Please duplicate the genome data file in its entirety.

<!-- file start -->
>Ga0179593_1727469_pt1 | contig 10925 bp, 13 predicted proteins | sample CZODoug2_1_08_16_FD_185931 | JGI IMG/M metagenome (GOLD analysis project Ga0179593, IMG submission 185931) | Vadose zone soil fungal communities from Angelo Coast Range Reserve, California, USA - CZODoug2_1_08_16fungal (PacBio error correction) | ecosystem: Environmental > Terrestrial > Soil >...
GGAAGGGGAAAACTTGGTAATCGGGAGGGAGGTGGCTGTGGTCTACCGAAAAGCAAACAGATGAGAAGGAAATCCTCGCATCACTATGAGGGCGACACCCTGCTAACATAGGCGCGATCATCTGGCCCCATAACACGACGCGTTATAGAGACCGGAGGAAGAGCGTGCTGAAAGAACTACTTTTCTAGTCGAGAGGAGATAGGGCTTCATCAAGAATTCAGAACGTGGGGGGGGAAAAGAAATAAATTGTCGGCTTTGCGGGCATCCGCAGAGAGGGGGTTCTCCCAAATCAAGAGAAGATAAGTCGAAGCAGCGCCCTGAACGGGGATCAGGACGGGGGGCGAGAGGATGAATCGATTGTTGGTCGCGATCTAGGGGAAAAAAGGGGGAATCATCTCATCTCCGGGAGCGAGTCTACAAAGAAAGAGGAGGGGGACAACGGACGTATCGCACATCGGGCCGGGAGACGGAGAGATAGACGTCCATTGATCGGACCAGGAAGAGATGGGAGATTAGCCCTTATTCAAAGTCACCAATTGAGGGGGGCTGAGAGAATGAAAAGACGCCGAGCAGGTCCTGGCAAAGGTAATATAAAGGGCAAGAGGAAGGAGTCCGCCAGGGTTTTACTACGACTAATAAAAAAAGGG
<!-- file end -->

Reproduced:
>Ga0179593_1727469_pt1 | contig 10925 bp, 13 predicted proteins | sample CZODoug2_1_08_16_FD_185931 | JGI IMG/M metagenome (GOLD analysis project Ga0179593, IMG submission 185931) | Vadose zone soil fungal communities from Angelo Coast Range Reserve, California, USA - CZODoug2_1_08_16fungal (PacBio error correction) | ecosystem: Environmental > Terrestrial > Soil >...
GGAAGGGGAAAACTTGGTAATCGGGAGGGAGGTGGCTGTGGTCTACCGAAAAGCAAACAGATGAGAAGGAAATCCTCGCATCACTATGAGGGCGACACCCTGCTAACATAGGCGCGATCATCTGGCCCCATAACACGACGCGTTATAGAGACCGGAGGAAGAGCGTGCTGAAAGAACTACTTTTCTAGTCGAGAGGAGATAGGGCTTCATCAAGAATTCAGAACGTGGGGGGGGAAAAGAAATAAATTGTCGGCTTTGCGGGCATCCGCAGAGAGGGGGTTCTCCCAAATCAAGAGAAGATAAGTCGAAGCAGCGCCCTGAACGGGGATCAGGACGGGGGGCGAGAGGATGAATCGATTGTTGGTCGCGATCTAGGGGAAAAAAGGGGGAATCATCTCATCTCCGGGAGCGAGTCTACAAAGAAAGAGGAGGGGGACAACGGACGTATCGCACATCGGGCCGGGAGACGGAGAGATAGACGTCCATTGATCGGACCAGGAAGAGATGGGAGATTAGCCCTTATTCAAAGTCACCAATTGAGGGGGGCTGAGAGAATGAAAAGACGCCGAGCAGGTCCTGGCAAAGGTAATATAAAGGGCAAGAGGAAGGAGTCCGCCAGGGTTTTACTACGACTAATAAAAAAAGGG